Despite my initial apprehension, upon speaking to Czechs from the older generation, they assured me that it was an honor to have many men coming to pay their Easter respects, whips and all. My husband’s grandmother did tell me that it was better to put a pillow under my dress, though, just in case. When I asked my Czech contemporaries, however, they told stories from their youth of being scared of their fathers’ friends and hiding in the attic to escape the switching.
Opinions among Czechs are varied on whether young girls are allowed to join the caroling. I know some friends who let their daughters go caroling with groups of children in the village, so they can enjoy the fun too, while others send only sons. Regardless of gender, children usually receive koleda (which also means Easter sweets) from their grandparents or other family members. In the eyes of a Czech child, Easter Monday is a holiday, perhaps second only to the St. Nicholas tradition, in terms of the quantity of chocolate consumed.
For boys or men who arrived later than noon for a visit, girls and women are armed with pitchers of cold water to pour over their heads (usually from the safety of a first story window).
A modern Czech Easter: Family time, spring cleaning and a visit to the cottage or a castle
Lest you think, as my friend’s friend once did, that Easter Monday gives Czech men the freedom to run around and beat Czech women and their daughters and then stuff themselves with Easter delicacies and alcohol, it is important to note, that the Czech Easter customs originally took place in a different time and culture.
In modern days, Czech Easter is celebrated in a variety of ways with the role of the pomlázka and kraslice being retained more as symbols of the country’s culture and as examples of Czech handicrafts. The focus of Czech Easter today often centers on the family and enjoying the arrival of spring.
Airing out the cottage & preparing the garden
For Czechs who own a family chata (cottages which are often shared between multiple generations of a family), Easter is the prime time to head out of the city to pay the first visit of the new year to the cottage, bring food and supplies for the coming warm-weather season and air out the space. Cottages are usually located close to nature in villages and rural areas. Going to the cottage often means roughing it as some are not heated, do not have running water or other comforts of home. Families may spend the entire long weekend at the cottage working in the garden or taking day trips to nearby nature sites or castles, while others may join other relatives at a family cottage only for a meal. During the Easter weekend, some families hide Easter baskets with chocolate in cottage gardens for children to find. There is no Czech Easter bunny; however, the rabbit is known as a symbol of fertility and chocolates shaped in the form of rabbits are popular.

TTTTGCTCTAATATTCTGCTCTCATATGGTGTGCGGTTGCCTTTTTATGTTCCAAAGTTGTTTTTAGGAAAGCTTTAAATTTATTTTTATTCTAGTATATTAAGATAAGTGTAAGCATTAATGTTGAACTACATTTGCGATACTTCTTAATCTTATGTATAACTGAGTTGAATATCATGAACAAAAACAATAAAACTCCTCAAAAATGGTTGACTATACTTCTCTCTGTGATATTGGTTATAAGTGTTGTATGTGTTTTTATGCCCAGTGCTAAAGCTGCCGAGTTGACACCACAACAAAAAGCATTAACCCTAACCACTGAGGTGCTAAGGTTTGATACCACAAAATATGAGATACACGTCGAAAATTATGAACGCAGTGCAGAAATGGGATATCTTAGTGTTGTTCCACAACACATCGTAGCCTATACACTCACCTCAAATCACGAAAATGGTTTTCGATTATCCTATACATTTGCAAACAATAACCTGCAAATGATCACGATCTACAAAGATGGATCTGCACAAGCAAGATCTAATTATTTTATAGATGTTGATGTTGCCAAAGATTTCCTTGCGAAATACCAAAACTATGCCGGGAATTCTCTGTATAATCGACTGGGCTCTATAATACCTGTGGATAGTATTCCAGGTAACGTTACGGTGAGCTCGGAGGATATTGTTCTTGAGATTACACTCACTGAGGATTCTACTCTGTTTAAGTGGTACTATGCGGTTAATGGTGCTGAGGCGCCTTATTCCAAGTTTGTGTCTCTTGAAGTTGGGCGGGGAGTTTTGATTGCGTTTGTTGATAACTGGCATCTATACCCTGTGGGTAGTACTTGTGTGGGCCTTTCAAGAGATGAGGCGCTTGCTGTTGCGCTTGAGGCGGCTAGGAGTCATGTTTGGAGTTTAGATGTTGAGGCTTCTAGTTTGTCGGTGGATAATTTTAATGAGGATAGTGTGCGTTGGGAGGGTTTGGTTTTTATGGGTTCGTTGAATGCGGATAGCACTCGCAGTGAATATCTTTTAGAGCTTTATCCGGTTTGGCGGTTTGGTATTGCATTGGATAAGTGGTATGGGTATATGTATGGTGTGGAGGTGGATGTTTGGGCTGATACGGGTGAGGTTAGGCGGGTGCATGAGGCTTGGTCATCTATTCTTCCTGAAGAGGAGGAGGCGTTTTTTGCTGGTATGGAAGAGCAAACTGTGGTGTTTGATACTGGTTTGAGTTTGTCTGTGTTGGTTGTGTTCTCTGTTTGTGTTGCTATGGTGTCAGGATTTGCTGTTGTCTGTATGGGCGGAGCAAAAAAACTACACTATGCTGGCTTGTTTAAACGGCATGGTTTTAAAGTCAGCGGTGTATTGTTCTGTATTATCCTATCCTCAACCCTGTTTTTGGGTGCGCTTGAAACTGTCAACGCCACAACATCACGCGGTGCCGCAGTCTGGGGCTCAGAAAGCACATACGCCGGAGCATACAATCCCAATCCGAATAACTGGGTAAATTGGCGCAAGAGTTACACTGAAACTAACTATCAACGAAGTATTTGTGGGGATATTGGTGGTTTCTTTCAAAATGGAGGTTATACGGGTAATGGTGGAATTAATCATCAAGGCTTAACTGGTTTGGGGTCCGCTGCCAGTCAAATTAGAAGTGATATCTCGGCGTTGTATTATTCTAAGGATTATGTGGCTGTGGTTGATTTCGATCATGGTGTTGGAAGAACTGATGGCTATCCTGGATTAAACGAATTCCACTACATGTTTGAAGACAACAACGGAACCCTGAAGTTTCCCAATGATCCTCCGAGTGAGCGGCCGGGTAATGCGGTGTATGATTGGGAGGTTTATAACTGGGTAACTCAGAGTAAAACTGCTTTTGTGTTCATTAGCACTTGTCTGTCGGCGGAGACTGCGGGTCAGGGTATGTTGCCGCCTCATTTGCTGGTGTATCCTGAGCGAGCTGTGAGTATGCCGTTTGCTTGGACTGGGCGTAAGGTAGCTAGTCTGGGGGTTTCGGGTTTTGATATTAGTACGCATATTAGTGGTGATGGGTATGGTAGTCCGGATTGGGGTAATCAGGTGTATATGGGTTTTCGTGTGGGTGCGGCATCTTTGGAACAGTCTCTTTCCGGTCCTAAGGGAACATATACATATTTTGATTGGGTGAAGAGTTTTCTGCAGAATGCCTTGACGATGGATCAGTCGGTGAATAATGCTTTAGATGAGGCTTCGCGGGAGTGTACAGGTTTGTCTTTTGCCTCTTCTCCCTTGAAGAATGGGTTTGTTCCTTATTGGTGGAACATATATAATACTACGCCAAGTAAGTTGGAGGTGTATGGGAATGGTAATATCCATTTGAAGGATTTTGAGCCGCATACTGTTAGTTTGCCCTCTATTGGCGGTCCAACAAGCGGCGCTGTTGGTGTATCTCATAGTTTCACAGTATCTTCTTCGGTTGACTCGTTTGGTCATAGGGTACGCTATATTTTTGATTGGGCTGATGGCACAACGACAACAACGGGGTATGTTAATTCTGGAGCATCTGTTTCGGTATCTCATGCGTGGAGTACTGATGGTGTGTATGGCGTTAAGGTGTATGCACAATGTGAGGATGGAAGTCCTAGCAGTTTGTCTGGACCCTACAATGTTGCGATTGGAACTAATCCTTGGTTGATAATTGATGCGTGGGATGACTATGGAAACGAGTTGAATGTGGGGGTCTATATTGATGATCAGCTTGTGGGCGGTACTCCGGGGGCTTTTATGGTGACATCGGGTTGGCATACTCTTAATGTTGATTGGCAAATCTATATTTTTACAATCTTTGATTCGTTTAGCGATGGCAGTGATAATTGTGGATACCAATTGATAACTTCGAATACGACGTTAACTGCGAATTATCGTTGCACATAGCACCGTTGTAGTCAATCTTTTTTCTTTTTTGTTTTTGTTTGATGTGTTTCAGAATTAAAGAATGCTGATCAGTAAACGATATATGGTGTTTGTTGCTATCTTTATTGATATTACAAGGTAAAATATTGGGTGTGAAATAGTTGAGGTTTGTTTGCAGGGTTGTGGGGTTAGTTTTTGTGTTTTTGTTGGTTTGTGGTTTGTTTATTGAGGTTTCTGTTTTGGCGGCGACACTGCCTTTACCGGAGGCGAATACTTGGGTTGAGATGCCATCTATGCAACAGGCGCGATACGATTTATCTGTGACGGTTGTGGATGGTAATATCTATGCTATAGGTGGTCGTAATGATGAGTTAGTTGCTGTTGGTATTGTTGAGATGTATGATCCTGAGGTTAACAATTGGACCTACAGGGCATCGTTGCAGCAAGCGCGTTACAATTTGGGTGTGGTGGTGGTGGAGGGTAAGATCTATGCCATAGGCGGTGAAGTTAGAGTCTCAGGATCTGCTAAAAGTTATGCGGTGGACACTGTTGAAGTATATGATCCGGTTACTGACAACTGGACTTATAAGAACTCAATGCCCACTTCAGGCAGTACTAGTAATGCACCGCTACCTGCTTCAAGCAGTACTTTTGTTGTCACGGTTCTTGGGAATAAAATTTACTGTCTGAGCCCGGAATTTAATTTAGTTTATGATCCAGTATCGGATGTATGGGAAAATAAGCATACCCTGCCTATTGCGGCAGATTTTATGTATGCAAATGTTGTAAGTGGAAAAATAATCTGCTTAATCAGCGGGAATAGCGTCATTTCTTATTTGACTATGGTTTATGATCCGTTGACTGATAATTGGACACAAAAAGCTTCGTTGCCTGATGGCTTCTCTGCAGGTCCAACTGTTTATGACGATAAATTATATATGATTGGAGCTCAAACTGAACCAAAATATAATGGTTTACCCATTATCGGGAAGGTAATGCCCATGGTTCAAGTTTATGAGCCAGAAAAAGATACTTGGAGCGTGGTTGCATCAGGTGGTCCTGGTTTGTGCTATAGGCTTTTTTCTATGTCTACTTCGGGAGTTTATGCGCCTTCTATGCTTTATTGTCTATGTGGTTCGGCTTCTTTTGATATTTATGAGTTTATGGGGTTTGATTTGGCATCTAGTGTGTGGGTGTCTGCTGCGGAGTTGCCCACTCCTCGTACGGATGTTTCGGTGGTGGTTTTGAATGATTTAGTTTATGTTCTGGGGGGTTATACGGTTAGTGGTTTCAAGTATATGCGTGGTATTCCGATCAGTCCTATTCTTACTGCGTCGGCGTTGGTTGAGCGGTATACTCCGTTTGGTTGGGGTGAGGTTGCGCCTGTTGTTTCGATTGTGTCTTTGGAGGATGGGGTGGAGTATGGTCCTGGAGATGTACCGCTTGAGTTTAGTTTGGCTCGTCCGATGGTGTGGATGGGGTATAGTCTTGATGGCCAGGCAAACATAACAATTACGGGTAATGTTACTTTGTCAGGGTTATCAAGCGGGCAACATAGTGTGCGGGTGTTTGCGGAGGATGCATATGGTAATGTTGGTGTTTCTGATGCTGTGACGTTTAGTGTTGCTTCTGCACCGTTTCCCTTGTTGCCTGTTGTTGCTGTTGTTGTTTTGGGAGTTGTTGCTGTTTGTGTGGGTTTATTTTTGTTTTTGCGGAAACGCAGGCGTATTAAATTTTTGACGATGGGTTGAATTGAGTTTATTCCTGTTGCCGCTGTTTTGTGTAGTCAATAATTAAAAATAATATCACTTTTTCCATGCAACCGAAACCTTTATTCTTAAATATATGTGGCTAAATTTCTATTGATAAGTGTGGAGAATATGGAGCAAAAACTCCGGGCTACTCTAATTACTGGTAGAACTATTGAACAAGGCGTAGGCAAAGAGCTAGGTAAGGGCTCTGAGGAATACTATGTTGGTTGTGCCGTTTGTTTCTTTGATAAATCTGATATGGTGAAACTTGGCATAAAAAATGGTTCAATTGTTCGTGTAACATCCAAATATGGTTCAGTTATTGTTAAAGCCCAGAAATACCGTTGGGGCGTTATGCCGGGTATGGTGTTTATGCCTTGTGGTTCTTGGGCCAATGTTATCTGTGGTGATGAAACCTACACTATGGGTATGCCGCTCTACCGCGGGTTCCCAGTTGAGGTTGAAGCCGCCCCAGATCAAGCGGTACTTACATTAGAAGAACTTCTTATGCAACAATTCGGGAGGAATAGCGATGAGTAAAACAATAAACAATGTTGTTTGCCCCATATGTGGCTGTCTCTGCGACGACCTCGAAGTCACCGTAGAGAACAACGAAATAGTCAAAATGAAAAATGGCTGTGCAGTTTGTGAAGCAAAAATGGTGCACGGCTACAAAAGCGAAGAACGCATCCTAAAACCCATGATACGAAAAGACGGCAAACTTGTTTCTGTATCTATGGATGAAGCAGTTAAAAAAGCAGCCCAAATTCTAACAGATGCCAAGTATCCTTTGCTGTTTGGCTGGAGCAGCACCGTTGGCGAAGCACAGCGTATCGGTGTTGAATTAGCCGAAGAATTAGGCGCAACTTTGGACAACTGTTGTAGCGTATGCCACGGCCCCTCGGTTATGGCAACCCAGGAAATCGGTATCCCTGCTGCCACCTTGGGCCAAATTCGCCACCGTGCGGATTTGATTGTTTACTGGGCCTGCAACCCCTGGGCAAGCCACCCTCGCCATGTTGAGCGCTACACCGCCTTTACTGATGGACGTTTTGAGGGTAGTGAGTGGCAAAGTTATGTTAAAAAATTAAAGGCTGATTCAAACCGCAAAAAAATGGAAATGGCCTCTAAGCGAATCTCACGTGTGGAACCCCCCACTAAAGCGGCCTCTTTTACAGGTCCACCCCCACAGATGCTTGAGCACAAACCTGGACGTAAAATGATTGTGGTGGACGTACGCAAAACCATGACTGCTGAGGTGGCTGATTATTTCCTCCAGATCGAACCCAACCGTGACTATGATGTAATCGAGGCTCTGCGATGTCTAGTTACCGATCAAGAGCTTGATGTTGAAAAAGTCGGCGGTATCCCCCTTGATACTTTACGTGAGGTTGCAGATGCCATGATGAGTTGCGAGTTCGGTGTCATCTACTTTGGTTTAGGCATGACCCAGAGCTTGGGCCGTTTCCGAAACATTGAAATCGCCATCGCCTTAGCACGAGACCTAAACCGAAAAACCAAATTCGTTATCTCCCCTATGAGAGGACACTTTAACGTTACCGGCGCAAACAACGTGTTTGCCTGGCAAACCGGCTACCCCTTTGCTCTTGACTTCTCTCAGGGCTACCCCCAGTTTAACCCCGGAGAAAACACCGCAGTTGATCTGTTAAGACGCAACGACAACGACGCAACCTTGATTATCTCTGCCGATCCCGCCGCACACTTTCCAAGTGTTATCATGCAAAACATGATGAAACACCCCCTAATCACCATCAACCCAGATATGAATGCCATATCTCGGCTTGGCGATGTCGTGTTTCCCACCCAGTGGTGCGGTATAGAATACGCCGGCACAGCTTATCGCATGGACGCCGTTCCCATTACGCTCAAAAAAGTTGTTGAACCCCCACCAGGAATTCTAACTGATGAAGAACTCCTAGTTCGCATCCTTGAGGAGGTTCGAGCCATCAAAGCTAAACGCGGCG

Visiting a castle for opening season
If they aren’t heading to the cottage (or even if they are), many Czechs use the Easter weekend as an opportunity to visit a castle opening weekend which coincides with the arrival of spring. Castles around the country open their doors to visitors for the first time around April 1, usually with special parades, exhibitions and Easter markets. Easter markets are similar to Christmas markets, with the exception of the pomlázka, kraslice and Easter mazanec which are on sale. This year, several castles in the Prague vicinity will be open for the Easter weekend, including Křivoklát.
Prague’s Easter Markets (Old Town Square, Wenceslas Square, Namesti Miru)
Prague’s Easter Markets are a colorful display of the handicraft work and food delicacies associated with Czech Easter. If you’re looking for hand painted Easter eggs, iced and decorated gingerbread cookies, or simply want to feel the Czech Easter atmosphere, spend an hour or two strolling through the markets, seeing the iron and metal exhibitions, listening to choral groups or watching Moravian folk dancing. At the Old Town Square market, there is even a special crafts corner where you can paint your own egg, braid a whip or a basket or try your hand at metal work.